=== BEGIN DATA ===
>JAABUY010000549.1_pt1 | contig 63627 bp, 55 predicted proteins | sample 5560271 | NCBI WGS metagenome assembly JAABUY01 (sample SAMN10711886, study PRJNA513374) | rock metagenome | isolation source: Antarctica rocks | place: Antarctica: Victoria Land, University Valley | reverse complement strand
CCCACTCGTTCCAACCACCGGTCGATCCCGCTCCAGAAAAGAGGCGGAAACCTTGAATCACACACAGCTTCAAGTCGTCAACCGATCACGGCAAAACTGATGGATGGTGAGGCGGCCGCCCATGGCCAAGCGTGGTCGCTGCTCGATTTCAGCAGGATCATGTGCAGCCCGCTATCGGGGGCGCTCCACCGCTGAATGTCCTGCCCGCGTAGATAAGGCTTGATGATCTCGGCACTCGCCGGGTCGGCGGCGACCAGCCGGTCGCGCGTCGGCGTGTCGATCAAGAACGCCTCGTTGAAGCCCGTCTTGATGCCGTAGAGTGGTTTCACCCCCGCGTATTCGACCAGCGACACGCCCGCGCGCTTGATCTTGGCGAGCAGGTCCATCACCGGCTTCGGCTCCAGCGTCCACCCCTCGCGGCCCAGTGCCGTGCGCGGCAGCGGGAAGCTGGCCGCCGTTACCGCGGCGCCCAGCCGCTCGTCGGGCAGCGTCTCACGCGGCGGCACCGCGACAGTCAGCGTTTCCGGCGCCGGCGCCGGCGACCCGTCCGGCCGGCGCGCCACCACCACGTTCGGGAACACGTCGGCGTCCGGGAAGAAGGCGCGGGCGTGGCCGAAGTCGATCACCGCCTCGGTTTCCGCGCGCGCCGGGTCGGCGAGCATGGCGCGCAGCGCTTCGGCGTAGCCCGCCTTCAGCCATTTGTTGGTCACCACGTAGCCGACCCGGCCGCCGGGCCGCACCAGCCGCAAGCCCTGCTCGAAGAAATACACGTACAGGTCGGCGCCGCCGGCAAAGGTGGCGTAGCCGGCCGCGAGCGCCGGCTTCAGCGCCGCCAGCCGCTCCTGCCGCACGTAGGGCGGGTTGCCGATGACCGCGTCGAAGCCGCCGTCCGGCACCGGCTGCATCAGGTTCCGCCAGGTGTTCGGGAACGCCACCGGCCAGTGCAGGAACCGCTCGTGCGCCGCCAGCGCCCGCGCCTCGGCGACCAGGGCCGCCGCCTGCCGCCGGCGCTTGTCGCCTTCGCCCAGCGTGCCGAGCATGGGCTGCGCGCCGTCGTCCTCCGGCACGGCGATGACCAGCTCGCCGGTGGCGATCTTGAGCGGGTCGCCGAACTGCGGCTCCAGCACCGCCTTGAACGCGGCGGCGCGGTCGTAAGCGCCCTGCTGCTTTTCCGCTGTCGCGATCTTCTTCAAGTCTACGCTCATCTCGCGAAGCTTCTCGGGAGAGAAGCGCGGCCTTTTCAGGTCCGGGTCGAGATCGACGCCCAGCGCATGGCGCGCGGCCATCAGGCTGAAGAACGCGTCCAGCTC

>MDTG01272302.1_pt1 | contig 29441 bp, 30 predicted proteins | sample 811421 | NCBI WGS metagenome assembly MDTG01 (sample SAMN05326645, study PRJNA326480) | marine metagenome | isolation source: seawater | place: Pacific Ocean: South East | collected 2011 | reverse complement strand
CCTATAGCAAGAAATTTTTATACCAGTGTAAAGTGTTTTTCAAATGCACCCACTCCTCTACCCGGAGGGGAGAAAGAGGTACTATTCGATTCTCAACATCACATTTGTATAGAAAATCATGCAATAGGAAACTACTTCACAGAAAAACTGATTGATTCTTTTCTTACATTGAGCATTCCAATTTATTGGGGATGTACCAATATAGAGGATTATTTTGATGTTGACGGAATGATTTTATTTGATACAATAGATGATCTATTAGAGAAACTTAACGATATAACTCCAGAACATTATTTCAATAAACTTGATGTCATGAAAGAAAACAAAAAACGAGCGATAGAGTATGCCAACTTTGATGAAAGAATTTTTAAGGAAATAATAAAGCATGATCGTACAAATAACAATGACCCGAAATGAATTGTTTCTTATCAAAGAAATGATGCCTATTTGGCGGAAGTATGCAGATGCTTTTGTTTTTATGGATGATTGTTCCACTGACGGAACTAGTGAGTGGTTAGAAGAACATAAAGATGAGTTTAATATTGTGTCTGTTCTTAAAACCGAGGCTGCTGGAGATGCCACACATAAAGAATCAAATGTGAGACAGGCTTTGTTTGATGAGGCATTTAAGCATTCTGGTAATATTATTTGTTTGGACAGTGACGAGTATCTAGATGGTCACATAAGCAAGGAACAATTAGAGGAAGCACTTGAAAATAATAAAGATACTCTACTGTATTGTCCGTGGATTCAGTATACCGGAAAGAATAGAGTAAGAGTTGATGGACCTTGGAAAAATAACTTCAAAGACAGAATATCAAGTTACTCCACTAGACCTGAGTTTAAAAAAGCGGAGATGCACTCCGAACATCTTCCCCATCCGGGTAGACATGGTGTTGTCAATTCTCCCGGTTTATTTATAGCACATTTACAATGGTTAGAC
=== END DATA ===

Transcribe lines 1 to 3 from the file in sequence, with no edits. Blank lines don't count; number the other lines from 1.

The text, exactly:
>JAABUY010000549.1_pt1 | contig 63627 bp, 55 predicted proteins | sample 5560271 | NCBI WGS metagenome assembly JAABUY01 (sample SAMN10711886, study PRJNA513374) | rock metagenome | isolation source: Antarctica rocks | place: Antarctica: Victoria Land, University Valley | reverse complement strand
CCCACTCGTTCCAACCACCGGTCGATCCCGCTCCAGAAAAGAGGCGGAAACCTTGAATCACACACAGCTTCAAGTCGTCAACCGATCACGGCAAAACTGATGGATGGTGAGGCGGCCGCCCATGGCCAAGCGTGGTCGCTGCTCGATTTCAGCAGGATCATGTGCAGCCCGCTATCGGGGGCGCTCCACCGCTGAATGTCCTGCCCGCGTAGATAAGGCTTGATGATCTCGGCACTCGCCGGGTCGGCGGCGACCAGCCGGTCGCGCGTCGGCGTGTCGATCAAGAACGCCTCGTTGAAGCCCGTCTTGATGCCGTAGAGTGGTTTCACCCCCGCGTATTCGACCAGCGACACGCCCGCGCGCTTGATCTTGGCGAGCAGGTCCATCACCGGCTTCGGCTCCAGCGTCCACCCCTCGCGGCCCAGTGCCGTGCGCGGCAGCGGGAAGCTGGCCGCCGTTACCGCGGCGCCCAGCCGCTCGTCGGGCAGCGTCTCACGCGGCGGCACCGCGACAGTCAGCGTTTCCGGCGCCGGCGCCGGCGACCCGTCCGGCCGGCGCGCCACCACCACGTTCGGGAACACGTCGGCGTCCGGGAAGAAGGCGCGGGCGTGGCCGAAGTCGATCACCGCCTCGGTTTCCGCGCGCGCCGGGTCGGCGAGCATGGCGCGCAGCGCTTCGGCGTAGCCCGCCTTCAGCCATTTGTTGGTCACCACGTAGCCGACCCGGCCGCCGGGCCGCACCAGCCGCAAGCCCTGCTCGAAGAAATACACGTACAGGTCGGCGCCGCCGGCAAAGGTGGCGTAGCCGGCCGCGAGCGCCGGCTTCAGCGCCGCCAGCCGCTCCTGCCGCACGTAGGGCGGGTTGCCGATGACCGCGTCGAAGCCGCCGTCCGGCACCGGCTGCATCAGGTTCCGCCAGGTGTTCGGGAACGCCACCGGCCAGTGCAGGAACCGCTCGTGCGCCGCCAGCGCCCGCGCCTCGGCGACCAGGGCCGCCGCCTGCCGCCGGCGCTTGTCGCCTTCGCCCAGCGTGCCGAGCATGGGCTGCGCGCCGTCGTCCTCCGGCACGGCGATGACCAGCTCGCCGGTGGCGATCTTGAGCGGGTCGCCGAACTGCGGCTCCAGCACCGCCTTGAACGCGGCGGCGCGGTCGTAAGCGCCCTGCTGCTTTTCCGCTGTCGCGATCTTCTTCAAGTCTACGCTCATCTCGCGAAGCTTCTCGGGAGAGAAGCGCGGCCTTTTCAGGTCCGGGTCGAGATCGACGCCCAGCGCATGGCGCGCGGCCATCAGGCTGAAGAACGCGTCCAGCTC

>MDTG01272302.1_pt1 | contig 29441 bp, 30 predicted proteins | sample 811421 | NCBI WGS metagenome assembly MDTG01 (sample SAMN05326645, study PRJNA326480) | marine metagenome | isolation source: seawater | place: Pacific Ocean: South East | collected 2011 | reverse complement strand